I step in and call the store (local place).

The homeowners got what they wanted, and delivery guy was visibly upset (underbreath comments, etc).

Would have been better off just doing it myself, but "free delivery and install included".
 

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I guess I have the Anti-Rob story...

Did a full kitchen last year with all Kenmore. Models chosen were not the very top-shelf, but some pretty nice equipment.

Had it all shipped to the store and was able to hold off delivery until we were ready...no problem:whistling

It included a drop-in gas range so there were questions on clearance and counter cut. Just went down to their warehouse, opened up the actual unit and measured it. Then boxed it back up and they held it till the granite was in:thumbsup:


Gotta love the perks of small town America:thumbup:

 

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Biggest challenge is buying on behalf of rental owners. They always want something for nothing, like somebody else to go purchase and arrange delivery and install with minimal compensation.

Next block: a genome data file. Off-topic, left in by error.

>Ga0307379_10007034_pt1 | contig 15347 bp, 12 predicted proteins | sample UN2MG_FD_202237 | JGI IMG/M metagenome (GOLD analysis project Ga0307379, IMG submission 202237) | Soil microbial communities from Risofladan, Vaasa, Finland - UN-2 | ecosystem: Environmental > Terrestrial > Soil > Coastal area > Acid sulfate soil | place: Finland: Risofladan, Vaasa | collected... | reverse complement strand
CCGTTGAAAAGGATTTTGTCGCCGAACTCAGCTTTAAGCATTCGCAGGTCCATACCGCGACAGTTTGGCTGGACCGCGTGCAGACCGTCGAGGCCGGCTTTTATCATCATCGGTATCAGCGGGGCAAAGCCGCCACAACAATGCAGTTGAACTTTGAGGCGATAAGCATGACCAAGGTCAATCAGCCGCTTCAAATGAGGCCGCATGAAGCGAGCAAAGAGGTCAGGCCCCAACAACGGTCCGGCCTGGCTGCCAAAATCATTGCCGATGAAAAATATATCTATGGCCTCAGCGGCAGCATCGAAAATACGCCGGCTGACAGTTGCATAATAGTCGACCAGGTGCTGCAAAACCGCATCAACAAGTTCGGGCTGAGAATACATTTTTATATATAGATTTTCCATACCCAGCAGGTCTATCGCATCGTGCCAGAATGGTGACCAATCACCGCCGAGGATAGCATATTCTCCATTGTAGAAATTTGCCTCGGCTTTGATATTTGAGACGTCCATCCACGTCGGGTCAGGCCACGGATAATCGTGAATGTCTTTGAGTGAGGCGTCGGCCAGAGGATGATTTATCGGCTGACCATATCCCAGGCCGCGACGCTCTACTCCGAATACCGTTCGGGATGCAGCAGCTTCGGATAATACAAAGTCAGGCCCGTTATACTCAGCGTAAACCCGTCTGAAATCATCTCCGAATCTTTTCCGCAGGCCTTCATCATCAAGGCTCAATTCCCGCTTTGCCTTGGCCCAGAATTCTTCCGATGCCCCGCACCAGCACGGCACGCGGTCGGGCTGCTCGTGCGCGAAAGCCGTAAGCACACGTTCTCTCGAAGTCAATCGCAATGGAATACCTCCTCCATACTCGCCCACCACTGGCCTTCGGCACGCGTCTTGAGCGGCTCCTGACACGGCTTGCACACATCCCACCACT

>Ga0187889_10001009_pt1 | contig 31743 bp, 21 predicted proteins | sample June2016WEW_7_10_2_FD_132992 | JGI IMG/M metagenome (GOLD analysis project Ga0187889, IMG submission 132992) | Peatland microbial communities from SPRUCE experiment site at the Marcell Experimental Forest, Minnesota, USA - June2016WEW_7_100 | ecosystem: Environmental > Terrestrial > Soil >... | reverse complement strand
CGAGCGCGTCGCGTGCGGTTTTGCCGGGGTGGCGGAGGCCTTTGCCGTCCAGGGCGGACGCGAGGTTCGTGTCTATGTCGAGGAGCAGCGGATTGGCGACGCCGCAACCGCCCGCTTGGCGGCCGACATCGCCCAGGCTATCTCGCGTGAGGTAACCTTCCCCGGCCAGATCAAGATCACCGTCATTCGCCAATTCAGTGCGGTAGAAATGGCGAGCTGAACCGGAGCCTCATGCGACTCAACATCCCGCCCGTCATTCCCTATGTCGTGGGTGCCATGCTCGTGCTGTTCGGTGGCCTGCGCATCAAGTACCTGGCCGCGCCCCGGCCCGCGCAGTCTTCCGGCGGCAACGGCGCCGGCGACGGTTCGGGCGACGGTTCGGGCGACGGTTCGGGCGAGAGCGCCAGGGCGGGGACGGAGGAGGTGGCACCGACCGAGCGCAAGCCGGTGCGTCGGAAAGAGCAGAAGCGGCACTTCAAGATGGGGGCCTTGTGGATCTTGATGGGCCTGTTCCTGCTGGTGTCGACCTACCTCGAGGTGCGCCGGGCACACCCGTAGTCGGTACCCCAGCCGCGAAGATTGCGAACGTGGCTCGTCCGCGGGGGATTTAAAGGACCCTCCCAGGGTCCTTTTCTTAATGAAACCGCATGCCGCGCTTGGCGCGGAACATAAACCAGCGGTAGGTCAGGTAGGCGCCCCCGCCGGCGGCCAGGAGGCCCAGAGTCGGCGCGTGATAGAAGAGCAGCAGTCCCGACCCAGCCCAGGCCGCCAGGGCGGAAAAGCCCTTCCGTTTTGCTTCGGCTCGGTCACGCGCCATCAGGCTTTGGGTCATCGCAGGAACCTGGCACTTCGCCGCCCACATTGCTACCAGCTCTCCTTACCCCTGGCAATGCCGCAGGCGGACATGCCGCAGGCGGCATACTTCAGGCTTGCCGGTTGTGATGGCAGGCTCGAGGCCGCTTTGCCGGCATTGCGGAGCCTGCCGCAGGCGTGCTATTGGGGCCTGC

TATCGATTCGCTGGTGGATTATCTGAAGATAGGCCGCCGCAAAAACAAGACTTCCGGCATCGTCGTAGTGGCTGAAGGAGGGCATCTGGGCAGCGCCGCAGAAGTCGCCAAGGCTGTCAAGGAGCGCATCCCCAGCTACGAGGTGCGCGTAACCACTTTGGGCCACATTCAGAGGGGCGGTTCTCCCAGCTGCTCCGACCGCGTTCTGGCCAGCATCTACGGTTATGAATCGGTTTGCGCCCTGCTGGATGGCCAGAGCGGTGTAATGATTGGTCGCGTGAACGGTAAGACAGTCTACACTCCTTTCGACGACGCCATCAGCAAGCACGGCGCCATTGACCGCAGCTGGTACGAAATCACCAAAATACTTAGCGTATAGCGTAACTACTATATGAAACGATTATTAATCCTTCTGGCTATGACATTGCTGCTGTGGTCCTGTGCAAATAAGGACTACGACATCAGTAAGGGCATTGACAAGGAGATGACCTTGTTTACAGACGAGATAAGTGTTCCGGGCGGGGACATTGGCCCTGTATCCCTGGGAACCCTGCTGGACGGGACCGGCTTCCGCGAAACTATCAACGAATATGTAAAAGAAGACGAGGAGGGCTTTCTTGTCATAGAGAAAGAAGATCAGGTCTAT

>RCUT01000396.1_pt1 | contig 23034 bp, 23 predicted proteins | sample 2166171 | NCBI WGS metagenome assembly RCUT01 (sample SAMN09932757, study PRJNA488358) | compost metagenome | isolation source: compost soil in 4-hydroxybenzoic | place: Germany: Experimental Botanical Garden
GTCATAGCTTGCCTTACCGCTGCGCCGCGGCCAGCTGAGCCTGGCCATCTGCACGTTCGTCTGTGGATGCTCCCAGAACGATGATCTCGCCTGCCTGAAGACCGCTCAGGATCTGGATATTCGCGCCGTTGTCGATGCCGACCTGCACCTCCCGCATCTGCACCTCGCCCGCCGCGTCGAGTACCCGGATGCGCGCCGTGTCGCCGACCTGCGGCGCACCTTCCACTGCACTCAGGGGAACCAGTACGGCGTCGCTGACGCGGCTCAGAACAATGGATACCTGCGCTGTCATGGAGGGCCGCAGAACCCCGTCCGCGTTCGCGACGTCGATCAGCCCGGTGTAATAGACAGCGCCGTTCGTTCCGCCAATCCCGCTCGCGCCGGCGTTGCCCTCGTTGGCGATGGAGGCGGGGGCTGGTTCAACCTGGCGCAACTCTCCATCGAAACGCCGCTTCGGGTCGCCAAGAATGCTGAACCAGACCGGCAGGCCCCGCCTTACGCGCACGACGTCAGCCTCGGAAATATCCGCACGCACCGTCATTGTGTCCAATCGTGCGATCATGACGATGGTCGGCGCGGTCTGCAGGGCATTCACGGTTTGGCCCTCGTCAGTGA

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Radical Basement Dweller
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Biggest challenge is buying on behalf of rental owners. They always want something for nothing, like somebody else to go purchase and arrange delivery and install with minimal compensation.
My rant was for a rental. I charged for every minute of my time. I made them aware of the hell I went through and they were glad it was me and not them.
 

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Radical Basement Dweller
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I guess I have the Anti-Rob story...

Did a full kitchen last year with all Kenmore. Models chosen were not the very top-shelf, but some pretty nice equipment.

Had it all shipped to the store and was able to hold off delivery until we were ready...no problem:whistling